Friday, 3 September 2010

Chillou du Feuillet

Yesterday Susan and I had cause to be in Descartes: Célestine visited M.Musseau to have her new exhaust pipe tightened up.

While we were there we did the weekly shop (yes, even windswept and interesting people with full and active lives have to visit the supermarché), called into the Tourist Office to drop off some publicity, and then took the opportunity to ask about a dolmen I have seen mentioned, but never described. Most places that mention it do not have a proper location for it, but the ladies at the Descartes Tourist Office are better than that, and described how to get there in detail.

The stone on top of the burial chamber is about 4 metres long and 2.5 metres across. It dates from 3,500BC, and in 1955 an excavation discovered some flakes of silex (stone tools) some pottery, and six human teeth. The local legend mentions it as part of the Gargantua legend.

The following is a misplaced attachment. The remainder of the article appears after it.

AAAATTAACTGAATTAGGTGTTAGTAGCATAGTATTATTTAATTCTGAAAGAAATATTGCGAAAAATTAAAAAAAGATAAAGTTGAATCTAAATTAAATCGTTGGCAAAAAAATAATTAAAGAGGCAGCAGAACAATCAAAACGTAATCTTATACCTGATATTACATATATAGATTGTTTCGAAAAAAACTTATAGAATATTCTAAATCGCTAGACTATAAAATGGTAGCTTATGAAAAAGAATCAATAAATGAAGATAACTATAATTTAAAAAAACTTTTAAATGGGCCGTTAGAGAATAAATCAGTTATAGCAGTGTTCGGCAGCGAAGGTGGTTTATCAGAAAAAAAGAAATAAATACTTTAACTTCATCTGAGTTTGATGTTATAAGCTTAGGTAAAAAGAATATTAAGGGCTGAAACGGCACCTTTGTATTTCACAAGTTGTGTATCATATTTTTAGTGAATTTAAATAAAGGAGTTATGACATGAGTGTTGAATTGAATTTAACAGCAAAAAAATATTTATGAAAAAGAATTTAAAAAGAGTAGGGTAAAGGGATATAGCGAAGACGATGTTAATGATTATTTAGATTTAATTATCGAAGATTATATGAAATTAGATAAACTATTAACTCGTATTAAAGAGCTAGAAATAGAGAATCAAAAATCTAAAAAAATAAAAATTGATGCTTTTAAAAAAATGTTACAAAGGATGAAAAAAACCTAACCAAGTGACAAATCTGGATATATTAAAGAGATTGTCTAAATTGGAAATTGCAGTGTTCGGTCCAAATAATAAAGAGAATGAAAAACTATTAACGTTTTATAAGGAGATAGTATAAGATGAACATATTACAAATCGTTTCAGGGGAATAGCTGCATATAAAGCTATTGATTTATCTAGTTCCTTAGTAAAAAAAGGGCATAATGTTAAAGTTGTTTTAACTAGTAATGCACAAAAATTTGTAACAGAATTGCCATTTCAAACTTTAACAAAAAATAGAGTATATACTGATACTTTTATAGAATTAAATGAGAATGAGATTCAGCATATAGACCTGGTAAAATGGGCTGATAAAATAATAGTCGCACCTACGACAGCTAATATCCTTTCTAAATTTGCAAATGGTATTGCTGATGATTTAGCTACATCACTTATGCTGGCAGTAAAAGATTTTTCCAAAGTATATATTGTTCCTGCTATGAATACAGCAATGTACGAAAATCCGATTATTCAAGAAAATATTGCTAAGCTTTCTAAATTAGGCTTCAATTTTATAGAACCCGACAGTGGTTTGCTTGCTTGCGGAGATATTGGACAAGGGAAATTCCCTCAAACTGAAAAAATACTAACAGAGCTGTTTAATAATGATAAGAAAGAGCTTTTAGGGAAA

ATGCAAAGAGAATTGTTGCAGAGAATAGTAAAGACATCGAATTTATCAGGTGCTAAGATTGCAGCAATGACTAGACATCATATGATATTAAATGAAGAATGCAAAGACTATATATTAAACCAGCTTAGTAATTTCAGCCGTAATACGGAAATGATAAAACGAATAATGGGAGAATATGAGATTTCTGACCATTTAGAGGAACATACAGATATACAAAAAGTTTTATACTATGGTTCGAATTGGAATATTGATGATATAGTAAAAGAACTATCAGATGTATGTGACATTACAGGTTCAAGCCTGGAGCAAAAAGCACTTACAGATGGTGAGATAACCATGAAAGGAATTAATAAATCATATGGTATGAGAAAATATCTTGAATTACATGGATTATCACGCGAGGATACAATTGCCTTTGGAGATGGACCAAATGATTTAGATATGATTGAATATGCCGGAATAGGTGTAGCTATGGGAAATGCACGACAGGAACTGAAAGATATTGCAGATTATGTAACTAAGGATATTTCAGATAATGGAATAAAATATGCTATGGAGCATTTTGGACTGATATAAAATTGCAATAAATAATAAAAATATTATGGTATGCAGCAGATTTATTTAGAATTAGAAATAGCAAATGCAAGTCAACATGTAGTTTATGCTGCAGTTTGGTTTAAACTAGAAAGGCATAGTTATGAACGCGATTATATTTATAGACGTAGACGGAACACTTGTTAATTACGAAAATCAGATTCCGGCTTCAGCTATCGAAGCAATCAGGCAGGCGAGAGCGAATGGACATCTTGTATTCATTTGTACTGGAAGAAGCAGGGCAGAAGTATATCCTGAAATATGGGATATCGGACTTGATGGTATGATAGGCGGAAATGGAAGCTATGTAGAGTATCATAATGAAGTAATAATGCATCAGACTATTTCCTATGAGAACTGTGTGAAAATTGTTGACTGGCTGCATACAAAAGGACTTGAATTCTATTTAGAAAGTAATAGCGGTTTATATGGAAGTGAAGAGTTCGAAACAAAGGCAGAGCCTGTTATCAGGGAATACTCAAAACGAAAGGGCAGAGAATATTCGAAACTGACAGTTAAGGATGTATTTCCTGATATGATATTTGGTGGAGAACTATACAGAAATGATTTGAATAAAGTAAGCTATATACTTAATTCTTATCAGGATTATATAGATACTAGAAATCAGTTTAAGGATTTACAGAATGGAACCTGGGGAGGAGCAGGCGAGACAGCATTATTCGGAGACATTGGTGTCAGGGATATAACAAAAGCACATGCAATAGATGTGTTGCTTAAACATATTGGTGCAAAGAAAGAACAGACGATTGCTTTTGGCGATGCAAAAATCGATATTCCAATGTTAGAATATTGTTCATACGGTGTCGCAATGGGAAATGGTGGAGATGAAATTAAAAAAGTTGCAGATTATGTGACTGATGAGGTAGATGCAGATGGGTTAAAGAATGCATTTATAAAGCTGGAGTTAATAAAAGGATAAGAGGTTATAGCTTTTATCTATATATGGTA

We have marked the location of the stone on our map here. It probably isn't worth taking a trip just to see, but if you're in the area it is well worth a couple of minutes of anyone's time to stand there and contemplate how long the history of this area is.

Simon

2 comments:

  1. Well said Simon... it really gives you a sense of continuity when you are faced with the ancients!
    But surely it was Obelix who moved these stones around... not Gargantua?

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  2. Fascinating. The link to the Gargantua picture gives a real idea of the scale of these things...and as you point out, they illustrate the long history of France.

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